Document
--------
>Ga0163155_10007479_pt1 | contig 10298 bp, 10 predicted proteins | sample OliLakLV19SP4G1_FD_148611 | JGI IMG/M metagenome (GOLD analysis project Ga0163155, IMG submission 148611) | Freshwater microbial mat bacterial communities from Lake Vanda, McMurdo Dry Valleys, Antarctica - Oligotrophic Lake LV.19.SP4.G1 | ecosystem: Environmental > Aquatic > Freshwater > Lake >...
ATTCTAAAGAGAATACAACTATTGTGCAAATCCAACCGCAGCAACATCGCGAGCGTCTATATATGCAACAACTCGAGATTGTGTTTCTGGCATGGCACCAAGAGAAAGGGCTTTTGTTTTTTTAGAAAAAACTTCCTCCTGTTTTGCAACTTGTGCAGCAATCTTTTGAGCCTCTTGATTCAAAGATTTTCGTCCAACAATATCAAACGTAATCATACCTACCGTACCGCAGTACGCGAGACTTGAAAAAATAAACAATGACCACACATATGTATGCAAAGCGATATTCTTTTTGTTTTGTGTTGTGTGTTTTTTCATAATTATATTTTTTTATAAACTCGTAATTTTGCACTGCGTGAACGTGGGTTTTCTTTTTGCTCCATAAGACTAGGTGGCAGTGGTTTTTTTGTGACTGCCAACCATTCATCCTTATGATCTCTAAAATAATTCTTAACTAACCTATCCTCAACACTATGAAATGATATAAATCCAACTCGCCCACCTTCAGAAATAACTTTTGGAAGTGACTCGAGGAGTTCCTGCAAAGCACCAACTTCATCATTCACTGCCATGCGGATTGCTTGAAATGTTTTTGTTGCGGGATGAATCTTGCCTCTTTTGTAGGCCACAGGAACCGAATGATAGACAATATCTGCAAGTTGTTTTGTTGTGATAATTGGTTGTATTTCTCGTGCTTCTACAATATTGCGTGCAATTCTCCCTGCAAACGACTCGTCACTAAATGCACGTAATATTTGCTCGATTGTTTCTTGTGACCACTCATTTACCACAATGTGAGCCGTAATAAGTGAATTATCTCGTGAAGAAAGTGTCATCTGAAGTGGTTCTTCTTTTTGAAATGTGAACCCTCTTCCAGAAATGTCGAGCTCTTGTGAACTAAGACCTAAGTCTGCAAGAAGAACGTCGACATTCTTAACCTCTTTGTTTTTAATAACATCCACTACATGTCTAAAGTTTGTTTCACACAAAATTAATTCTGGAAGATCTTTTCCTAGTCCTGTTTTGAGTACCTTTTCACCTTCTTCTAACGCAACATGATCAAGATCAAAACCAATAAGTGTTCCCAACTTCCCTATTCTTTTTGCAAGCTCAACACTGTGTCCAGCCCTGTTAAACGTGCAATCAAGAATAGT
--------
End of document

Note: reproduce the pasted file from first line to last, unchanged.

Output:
>Ga0163155_10007479_pt1 | contig 10298 bp, 10 predicted proteins | sample OliLakLV19SP4G1_FD_148611 | JGI IMG/M metagenome (GOLD analysis project Ga0163155, IMG submission 148611) | Freshwater microbial mat bacterial communities from Lake Vanda, McMurdo Dry Valleys, Antarctica - Oligotrophic Lake LV.19.SP4.G1 | ecosystem: Environmental > Aquatic > Freshwater > Lake >...
ATTCTAAAGAGAATACAACTATTGTGCAAATCCAACCGCAGCAACATCGCGAGCGTCTATATATGCAACAACTCGAGATTGTGTTTCTGGCATGGCACCAAGAGAAAGGGCTTTTGTTTTTTTAGAAAAAACTTCCTCCTGTTTTGCAACTTGTGCAGCAATCTTTTGAGCCTCTTGATTCAAAGATTTTCGTCCAACAATATCAAACGTAATCATACCTACCGTACCGCAGTACGCGAGACTTGAAAAAATAAACAATGACCACACATATGTATGCAAAGCGATATTCTTTTTGTTTTGTGTTGTGTGTTTTTTCATAATTATATTTTTTTATAAACTCGTAATTTTGCACTGCGTGAACGTGGGTTTTCTTTTTGCTCCATAAGACTAGGTGGCAGTGGTTTTTTTGTGACTGCCAACCATTCATCCTTATGATCTCTAAAATAATTCTTAACTAACCTATCCTCAACACTATGAAATGATATAAATCCAACTCGCCCACCTTCAGAAATAACTTTTGGAAGTGACTCGAGGAGTTCCTGCAAAGCACCAACTTCATCATTCACTGCCATGCGGATTGCTTGAAATGTTTTTGTTGCGGGATGAATCTTGCCTCTTTTGTAGGCCACAGGAACCGAATGATAGACAATATCTGCAAGTTGTTTTGTTGTGATAATTGGTTGTATTTCTCGTGCTTCTACAATATTGCGTGCAATTCTCCCTGCAAACGACTCGTCACTAAATGCACGTAATATTTGCTCGATTGTTTCTTGTGACCACTCATTTACCACAATGTGAGCCGTAATAAGTGAATTATCTCGTGAAGAAAGTGTCATCTGAAGTGGTTCTTCTTTTTGAAATGTGAACCCTCTTCCAGAAATGTCGAGCTCTTGTGAACTAAGACCTAAGTCTGCAAGAAGAACGTCGACATTCTTAACCTCTTTGTTTTTAATAACATCCACTACATGTCTAAAGTTTGTTTCACACAAAATTAATTCTGGAAGATCTTTTCCTAGTCCTGTTTTGAGTACCTTTTCACCTTCTTCTAACGCAACATGATCAAGATCAAAACCAATAAGTGTTCCCAACTTCCCTATTCTTTTTGCAAGCTCAACACTGTGTCCAGCCCTGTTAAACGTGCAATCAAGAATAGT